Scientific Community Mourns Fleur L. Strand
The neuroscientist and former Academy board chair broke scientific and social ground throughout her long career.
Fleur L. Strand, a physiologist who was a pioneer of the neuropeptide concept, died of cancer on December 23, 2011, in her home in Snowmass Village, Colorado. She was 83.
Strand was actively involved in the New York Academy of Sciences throughout her career, being named a Fellow in 1976 and being elected as chair of the board in 1987. Both her leadership and her friendship will be missed by the Academy community. "Fleur was a role model: iconic and ahead of her time in a world of science that should have been far more open to women," says Academy President and CEO Ellis Rubinstein.
Most recently, Strand held the title of Carroll and Milton Petrie Professor of Biology and Professor of Neural Science, Emerita, at New York University (NYU), where she retired in 1997. After her retirement, she was appointed by Governor George Pataki to the New York State Spinal Injury Research Board in 2001 and served as a consultant for several pharmaceutical companies until 2010.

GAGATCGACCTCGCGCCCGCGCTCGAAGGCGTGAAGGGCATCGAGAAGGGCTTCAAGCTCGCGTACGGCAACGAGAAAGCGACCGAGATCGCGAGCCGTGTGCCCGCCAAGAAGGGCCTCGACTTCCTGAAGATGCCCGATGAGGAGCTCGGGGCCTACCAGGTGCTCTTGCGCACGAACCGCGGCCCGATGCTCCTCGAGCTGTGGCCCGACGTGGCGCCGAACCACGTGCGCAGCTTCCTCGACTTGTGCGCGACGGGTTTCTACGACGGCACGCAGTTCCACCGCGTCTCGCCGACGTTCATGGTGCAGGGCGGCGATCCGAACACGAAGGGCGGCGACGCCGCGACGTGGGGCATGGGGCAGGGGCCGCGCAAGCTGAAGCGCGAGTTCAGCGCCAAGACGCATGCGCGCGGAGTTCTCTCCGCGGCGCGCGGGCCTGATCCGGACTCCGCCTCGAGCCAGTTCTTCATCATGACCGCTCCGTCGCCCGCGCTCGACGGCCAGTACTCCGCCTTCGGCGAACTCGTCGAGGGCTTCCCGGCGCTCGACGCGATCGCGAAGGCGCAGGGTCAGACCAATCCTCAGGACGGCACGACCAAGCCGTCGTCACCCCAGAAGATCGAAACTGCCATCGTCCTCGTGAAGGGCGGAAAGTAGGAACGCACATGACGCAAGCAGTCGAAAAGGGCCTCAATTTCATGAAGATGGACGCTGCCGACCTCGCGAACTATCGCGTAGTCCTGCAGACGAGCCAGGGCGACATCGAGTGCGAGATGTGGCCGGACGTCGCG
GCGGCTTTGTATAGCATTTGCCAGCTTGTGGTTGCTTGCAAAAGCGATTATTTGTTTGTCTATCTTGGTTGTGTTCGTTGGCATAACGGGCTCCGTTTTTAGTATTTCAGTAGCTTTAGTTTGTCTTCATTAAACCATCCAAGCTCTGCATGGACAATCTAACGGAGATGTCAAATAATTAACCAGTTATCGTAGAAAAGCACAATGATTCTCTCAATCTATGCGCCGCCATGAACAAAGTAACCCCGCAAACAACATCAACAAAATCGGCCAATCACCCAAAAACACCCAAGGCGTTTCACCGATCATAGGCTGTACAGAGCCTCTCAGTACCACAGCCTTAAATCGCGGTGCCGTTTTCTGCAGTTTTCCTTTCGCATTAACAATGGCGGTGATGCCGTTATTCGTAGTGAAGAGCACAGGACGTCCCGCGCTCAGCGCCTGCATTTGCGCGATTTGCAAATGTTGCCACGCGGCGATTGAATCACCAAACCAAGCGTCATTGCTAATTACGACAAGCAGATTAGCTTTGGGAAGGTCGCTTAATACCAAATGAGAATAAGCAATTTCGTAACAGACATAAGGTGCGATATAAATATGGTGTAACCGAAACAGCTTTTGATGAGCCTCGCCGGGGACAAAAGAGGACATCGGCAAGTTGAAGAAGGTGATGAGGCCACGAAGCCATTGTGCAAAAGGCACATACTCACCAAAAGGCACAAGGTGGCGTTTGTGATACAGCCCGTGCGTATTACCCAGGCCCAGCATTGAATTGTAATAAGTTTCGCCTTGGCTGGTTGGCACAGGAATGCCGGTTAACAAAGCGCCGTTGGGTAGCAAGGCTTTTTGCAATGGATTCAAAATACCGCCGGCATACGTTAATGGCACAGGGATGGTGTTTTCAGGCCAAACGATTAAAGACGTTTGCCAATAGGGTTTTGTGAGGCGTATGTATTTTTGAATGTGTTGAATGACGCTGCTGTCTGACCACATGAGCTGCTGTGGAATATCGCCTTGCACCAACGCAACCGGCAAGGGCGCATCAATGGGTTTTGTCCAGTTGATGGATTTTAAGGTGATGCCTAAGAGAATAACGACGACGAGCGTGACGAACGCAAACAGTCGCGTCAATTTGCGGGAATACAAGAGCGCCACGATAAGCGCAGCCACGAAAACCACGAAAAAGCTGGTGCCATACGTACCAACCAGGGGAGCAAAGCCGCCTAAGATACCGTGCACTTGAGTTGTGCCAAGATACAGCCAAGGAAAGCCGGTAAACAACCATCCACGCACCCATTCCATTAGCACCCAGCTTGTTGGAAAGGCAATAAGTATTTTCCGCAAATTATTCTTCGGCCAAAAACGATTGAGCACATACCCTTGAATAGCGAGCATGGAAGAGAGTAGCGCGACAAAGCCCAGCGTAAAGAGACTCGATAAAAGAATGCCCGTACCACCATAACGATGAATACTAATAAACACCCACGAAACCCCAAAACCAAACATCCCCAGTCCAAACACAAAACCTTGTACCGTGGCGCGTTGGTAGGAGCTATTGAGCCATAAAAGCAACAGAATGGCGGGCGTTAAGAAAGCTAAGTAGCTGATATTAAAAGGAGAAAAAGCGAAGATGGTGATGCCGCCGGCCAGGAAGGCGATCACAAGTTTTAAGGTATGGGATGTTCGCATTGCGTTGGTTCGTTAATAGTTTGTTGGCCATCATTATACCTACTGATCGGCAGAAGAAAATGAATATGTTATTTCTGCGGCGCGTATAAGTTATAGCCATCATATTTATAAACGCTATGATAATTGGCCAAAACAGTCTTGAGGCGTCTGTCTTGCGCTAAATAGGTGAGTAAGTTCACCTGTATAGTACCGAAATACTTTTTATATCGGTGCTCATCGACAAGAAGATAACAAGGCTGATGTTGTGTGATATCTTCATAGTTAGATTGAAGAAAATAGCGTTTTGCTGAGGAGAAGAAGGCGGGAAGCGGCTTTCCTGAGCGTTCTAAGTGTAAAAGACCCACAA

Throughout Strand's illustrious career, which began at NYU, where she received her BA, MS, and PhD degrees, she broke new ground, both in research and the role of women in science. In 1957, she received a National Institutes of Health postdoctoral fellowship to study at the Physiological Institute of the Free University in Berlin, Germany. During these early years of research, Strand was the first to show that stress-evoked hormones could have a direct effect on the peripheral nervous system, independent of the classical role of the adrenal gland. It took a number of years for the scientific community to accept the concept of neuropeptides.
Following her postdoctoral research in Berlin, Strand returned to NYU in 1961 and was appointed to a faculty position in the Biology Department. In 1980, she became the first female chair of the department. Strand remained an active researcher in the field of neuropeptides, as well as a beloved teacher and mentor, at NYU for 36 years. During this time, Strand sponsored more than 80 graduate student dissertations, authored multiple textbooks and primary research and review articles, and co-founded several professional societies, including the International Neuropeptide Society.
In her personal life, Strand enjoyed a long marriage to her husband of 65 years, Curt Strand. Curt Strand is a retired CEO of Hilton International. The couple enjoyed many years of vacationing in Snowmass Village, Colorado, before moving there full-time in 2004. A memorial celebration for Strand will be held on February 24 at the Snowmass Club.
Donations may be made to the Fleur L. Strand Award of the American Physiological Society (www.the-aps.org/awards/student.htm#conference) or mailed to: The Fleur L Strand Award, APS Business Office, 9650 Rockville Pike, Bethesda, MD 20814.